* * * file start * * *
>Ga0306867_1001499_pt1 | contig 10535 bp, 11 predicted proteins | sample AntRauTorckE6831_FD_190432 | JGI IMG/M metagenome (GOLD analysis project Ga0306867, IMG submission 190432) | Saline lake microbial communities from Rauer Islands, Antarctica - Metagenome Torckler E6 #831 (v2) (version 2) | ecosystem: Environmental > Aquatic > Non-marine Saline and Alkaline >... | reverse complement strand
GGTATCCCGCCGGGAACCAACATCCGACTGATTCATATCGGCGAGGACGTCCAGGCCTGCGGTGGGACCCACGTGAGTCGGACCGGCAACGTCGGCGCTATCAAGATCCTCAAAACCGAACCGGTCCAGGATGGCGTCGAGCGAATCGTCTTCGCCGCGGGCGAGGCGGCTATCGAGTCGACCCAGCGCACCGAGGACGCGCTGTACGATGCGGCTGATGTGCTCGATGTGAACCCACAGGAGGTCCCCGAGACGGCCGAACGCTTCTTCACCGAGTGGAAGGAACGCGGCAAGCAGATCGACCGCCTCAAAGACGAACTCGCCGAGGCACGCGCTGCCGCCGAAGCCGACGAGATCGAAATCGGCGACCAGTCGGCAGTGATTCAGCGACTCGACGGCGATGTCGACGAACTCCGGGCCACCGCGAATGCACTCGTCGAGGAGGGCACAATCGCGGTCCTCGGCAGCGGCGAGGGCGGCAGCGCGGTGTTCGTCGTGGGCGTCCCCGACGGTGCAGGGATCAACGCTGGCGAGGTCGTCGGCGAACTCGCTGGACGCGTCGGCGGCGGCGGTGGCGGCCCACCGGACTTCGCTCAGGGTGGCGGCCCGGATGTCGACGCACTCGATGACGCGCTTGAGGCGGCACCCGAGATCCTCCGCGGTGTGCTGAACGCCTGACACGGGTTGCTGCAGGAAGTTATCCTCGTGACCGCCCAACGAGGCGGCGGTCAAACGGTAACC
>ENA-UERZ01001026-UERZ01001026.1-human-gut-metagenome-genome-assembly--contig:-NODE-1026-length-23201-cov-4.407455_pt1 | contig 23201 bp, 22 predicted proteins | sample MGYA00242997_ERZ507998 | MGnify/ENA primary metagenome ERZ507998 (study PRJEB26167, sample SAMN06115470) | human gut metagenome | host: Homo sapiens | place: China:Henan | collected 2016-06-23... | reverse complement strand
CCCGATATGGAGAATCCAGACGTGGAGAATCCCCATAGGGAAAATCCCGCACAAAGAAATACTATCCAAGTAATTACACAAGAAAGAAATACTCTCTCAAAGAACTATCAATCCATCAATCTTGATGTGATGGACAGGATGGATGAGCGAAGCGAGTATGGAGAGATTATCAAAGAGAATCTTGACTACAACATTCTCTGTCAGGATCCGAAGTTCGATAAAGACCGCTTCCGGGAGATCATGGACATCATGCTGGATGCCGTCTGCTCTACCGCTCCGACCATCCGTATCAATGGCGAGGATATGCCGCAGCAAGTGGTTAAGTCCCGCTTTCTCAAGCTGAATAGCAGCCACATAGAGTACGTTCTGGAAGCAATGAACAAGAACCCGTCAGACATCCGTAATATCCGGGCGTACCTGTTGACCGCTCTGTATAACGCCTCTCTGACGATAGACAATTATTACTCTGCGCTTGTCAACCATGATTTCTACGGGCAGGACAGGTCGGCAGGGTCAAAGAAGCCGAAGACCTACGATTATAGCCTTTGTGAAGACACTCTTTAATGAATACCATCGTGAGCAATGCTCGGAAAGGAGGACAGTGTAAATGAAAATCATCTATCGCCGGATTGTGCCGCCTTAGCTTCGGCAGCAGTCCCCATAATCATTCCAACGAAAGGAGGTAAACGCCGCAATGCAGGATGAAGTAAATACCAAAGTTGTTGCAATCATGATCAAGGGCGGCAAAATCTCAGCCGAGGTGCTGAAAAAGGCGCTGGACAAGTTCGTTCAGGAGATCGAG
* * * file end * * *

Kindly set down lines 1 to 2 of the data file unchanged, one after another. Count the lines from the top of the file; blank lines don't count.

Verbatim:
>Ga0306867_1001499_pt1 | contig 10535 bp, 11 predicted proteins | sample AntRauTorckE6831_FD_190432 | JGI IMG/M metagenome (GOLD analysis project Ga0306867, IMG submission 190432) | Saline lake microbial communities from Rauer Islands, Antarctica - Metagenome Torckler E6 #831 (v2) (version 2) | ecosystem: Environmental > Aquatic > Non-marine Saline and Alkaline >... | reverse complement strand
GGTATCCCGCCGGGAACCAACATCCGACTGATTCATATCGGCGAGGACGTCCAGGCCTGCGGTGGGACCCACGTGAGTCGGACCGGCAACGTCGGCGCTATCAAGATCCTCAAAACCGAACCGGTCCAGGATGGCGTCGAGCGAATCGTCTTCGCCGCGGGCGAGGCGGCTATCGAGTCGACCCAGCGCACCGAGGACGCGCTGTACGATGCGGCTGATGTGCTCGATGTGAACCCACAGGAGGTCCCCGAGACGGCCGAACGCTTCTTCACCGAGTGGAAGGAACGCGGCAAGCAGATCGACCGCCTCAAAGACGAACTCGCCGAGGCACGCGCTGCCGCCGAAGCCGACGAGATCGAAATCGGCGACCAGTCGGCAGTGATTCAGCGACTCGACGGCGATGTCGACGAACTCCGGGCCACCGCGAATGCACTCGTCGAGGAGGGCACAATCGCGGTCCTCGGCAGCGGCGAGGGCGGCAGCGCGGTGTTCGTCGTGGGCGTCCCCGACGGTGCAGGGATCAACGCTGGCGAGGTCGTCGGCGAACTCGCTGGACGCGTCGGCGGCGGCGGTGGCGGCCCACCGGACTTCGCTCAGGGTGGCGGCCCGGATGTCGACGCACTCGATGACGCGCTTGAGGCGGCACCCGAGATCCTCCGCGGTGTGCTGAACGCCTGACACGGGTTGCTGCAGGAAGTTATCCTCGTGACCGCCCAACGAGGCGGCGGTCAAACGGTAACC